Diario del proyecto Sandmats of the World

Archivos de diario de enero 2023

15 de enero de 2023

Argentenian and Chilean glabrous species (not including the hypericifolia-like plants)

I recently went through the glabrous species of Argentina and Chile and thought I'd document my findings here (partially so I can remember what I learned). The primary species were E. klotzchii and E. serpens, but I also investigated E. catamarcensis and E. serpillifolia. In addition, I've included some notes on the mysterious pistillate perianth that is common in E. klotzchii and E. serpens. The work is based on the monograph by Subils 1977 (Las Especies de Euphorbia de la República Argentina). Lastly, this is meant to exclude plants similar to E. hypericifolia (e.g., E. hypericifolia, E. hyssopifolia, and E. nutans). That group is far too complicated for a simple weekend survey to resolve.

The difference between E. klotzchii, E. serpens, and other entire and rounded leafed species of the region
Ultimately, the difference is in the stipules. In E. serpens, the stipules are fused into a triangular scale-like structure. In E. klotzchii, the stipules are distinct in one way or another. Additionally, E. klotzchii commonly produces leaf maculations while this never seems to happen in E. serpens. Lastly, E. klotzchii often assumes a more succulent and condensed appearance (easily noticed if you go through these observations).

There are two other similar species to be aware of: E. micromera (syn. E. ruizlealii). Euphorbia micromera is distinguished by it's small, rounded glands, total lack of glandular appendages, hairy stipules, and hairy lobes of the cyathium (there are plenty observations to reference on iNaturalist from North America, though the leaves are slightly differently shaped in South America as can be seen here). Euphorbia amandi has more rounded leaves like the other species mentioned here but produces serrated leaves.

Euphorbia klotzchii
Subils uses E. ovalifolia as used by Boissier. Without going into the taxonomic details (as the citations vary between this author's use and Euphorbia PBI), E. ovalifolia is considered a synonym of E. klotzchii. Under E. ovalifolia, Subils uses three varieties: E. ovalifolia var. ovalifolia, E. ovalifolia var. argentina, and E. ovalifolia var. schizosepala. None of these names are currently accepted and may just represent forms of the species. However, they all indicate some interesting aspects of the species' morphological variability. I've included a photo of each below in an attempt to show the differences (you may have to visit the pages and zoom in to tell the differences). Let's start with var. schizosepala. Note the little fringed appendage at the base of the fruit. This is considered a perianth (a perianth is a collective term for sepals and petals). In var. schizosepala, the perianth is long and easily differentiated from the fruit. In var. argentina, it becomes smaller and less noticable. In var. ovalifolia, it is completely absent.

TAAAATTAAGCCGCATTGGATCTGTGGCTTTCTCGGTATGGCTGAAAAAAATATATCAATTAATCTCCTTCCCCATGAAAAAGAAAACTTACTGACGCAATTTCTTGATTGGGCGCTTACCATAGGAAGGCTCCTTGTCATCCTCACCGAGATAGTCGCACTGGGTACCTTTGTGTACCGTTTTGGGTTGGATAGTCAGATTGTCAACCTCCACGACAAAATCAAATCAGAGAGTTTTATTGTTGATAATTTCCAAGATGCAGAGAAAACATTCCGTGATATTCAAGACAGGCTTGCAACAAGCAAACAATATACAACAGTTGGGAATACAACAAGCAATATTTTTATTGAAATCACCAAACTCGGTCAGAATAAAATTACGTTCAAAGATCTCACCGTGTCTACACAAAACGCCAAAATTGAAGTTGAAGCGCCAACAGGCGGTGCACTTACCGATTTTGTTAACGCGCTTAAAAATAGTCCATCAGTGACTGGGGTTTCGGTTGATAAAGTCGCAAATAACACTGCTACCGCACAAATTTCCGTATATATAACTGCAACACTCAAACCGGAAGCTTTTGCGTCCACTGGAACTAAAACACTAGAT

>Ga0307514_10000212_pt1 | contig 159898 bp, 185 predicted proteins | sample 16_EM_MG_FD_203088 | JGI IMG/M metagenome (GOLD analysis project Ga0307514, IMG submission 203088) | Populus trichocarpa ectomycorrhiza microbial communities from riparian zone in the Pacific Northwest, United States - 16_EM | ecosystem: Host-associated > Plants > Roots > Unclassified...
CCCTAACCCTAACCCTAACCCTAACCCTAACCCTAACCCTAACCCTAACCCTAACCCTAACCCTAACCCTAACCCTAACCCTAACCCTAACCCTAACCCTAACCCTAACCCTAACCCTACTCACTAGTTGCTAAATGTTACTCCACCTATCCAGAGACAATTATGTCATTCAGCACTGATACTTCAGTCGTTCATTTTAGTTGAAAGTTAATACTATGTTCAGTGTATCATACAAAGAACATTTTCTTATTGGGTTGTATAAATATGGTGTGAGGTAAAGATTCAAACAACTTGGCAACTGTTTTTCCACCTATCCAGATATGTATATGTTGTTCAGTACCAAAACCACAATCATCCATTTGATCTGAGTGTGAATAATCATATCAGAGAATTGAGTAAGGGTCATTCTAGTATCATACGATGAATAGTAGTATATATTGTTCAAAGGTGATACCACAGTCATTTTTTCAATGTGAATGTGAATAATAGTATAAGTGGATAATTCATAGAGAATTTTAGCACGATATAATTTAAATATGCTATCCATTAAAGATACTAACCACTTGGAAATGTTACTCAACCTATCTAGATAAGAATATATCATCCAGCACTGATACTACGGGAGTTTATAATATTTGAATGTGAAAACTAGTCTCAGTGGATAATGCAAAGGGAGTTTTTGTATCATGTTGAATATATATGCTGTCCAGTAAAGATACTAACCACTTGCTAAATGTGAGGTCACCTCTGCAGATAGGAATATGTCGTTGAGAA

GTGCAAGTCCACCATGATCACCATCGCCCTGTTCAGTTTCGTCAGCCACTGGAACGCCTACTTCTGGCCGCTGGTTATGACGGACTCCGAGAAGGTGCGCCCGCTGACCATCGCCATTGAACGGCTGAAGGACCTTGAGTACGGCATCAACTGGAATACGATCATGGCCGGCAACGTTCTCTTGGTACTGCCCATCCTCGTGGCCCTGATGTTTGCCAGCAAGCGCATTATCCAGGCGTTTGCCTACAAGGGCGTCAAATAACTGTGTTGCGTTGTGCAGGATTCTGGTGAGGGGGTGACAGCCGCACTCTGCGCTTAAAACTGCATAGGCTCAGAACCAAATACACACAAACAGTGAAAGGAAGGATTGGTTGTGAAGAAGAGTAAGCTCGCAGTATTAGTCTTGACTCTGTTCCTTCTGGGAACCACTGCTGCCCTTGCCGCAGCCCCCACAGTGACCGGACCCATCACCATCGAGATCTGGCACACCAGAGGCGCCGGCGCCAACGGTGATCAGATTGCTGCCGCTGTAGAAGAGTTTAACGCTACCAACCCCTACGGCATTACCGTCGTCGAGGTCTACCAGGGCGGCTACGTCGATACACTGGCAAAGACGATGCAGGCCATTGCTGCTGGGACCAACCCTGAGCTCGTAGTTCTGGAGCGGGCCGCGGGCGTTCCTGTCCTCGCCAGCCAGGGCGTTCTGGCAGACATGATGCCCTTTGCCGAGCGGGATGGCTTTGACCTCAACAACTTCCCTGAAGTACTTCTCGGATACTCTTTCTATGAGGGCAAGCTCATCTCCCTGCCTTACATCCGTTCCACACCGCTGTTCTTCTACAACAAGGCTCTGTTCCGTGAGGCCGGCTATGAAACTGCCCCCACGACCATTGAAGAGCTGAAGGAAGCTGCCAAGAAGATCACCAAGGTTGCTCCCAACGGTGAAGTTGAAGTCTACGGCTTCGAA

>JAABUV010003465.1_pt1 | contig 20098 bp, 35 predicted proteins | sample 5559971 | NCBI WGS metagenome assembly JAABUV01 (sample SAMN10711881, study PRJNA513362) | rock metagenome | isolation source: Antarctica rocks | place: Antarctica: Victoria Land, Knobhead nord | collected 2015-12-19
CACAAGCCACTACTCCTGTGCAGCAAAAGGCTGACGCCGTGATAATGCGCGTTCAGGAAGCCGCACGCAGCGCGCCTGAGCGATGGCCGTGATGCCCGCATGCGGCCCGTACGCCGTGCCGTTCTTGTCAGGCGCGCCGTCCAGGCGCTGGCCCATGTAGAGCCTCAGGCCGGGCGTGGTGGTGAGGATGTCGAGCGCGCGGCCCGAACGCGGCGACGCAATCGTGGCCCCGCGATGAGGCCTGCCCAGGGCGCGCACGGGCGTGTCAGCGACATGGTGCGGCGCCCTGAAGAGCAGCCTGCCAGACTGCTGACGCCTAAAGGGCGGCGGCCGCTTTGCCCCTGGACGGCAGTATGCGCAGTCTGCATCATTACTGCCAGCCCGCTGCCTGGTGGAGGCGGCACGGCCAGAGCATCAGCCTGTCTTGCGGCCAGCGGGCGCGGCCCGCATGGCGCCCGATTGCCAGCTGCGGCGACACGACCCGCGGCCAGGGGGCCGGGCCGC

E. ovalifolia var. schizosepala (source observation).

E. ovalifolia var. argentina (source observation).

E. ovalifolia var. ovalifolia (source observation).

Euphorbia serpens
Similar to E. klotchii, E. serpens produces a perianth in Chile and Argentina. Subils considers the plants that produce a perianth to be var. microphylla and the ones that don't to be E. serpens. Again, these varieties are not currently accepted, but useful for illustrating differences.

E. serpens var. microphylla (source observation).

E. serpens var. microphylla or somewhat intermediate (source observation).

E. serpens var. serpens (source observation).

Intriguingly, E. serpens has produced a large perianth in only one other location worldwide. That other location is in the Alps, Europe. There, the stipules aren't even fused and the variety goes by E. serpens var. fissistipula.

E. serpens var. fissistipula (source observation).

Euphorbia catamarcensis and E. serpillifolia, the narrow-leafed species

Seeds are most easily used to distinguishing E. catamarcensis and E. serpillifolia, though Subils also mentions that E. catamarcensis has a small and round pistillate perianth while E. serpillifolia doesn't. Additionally, Subils uses truncate leaf apices for E. serpillifolia, though I'm doubtful of the utility of this characteristic as the leaves of the plants I've seen aren't obviously truncate. One thing I did notice, though, is that the leaves of the plants that seem to align with E. serpillifolia have much more strongly asymmetric leaves and appear to have more cylindrical fruits (the later, an observation supported by Subils' description).

That said, any identification of E. serpillifolia should be treated as tentative. The species forms a morphologically variable complex in North America that is likely polyphyletic. Also, the lack of serrations on many leaves in the observations I'm calling E. serpillifolia in South America is troubling. It would not surprise me at all if the South American material ends up segregated into a new species or two. Ultimately, the situation requires further study. Below are some photos that I think represent both species.

E. catamarcensis (source observation).

E. serpillifolia (source observation).

Euphorbia amandi
E. amandi (syn. E. minuta Phil. as used by Subils) produces rounded serrated leaves. Currently, there don't seem to be any observations of E. amandi on iNaturalist, but if any show up that I can ID, they will be visible here. As for distinctions, the plant produces serrated leaves which should distinguish it from E. klotzchii, E. serpens, and E. micromera. To distinguish from E. serpillifolia and E. catamarcensis, the key provided by Subils is less helpful. The leaves of E. amandi should be rounder and less elongated, similar to E. klotzchii, E. serpens, and/or E. micromera.

Posted on 15 de enero de 2023 by nathantaylor nathantaylor | 0 comentarios | Deja un comentario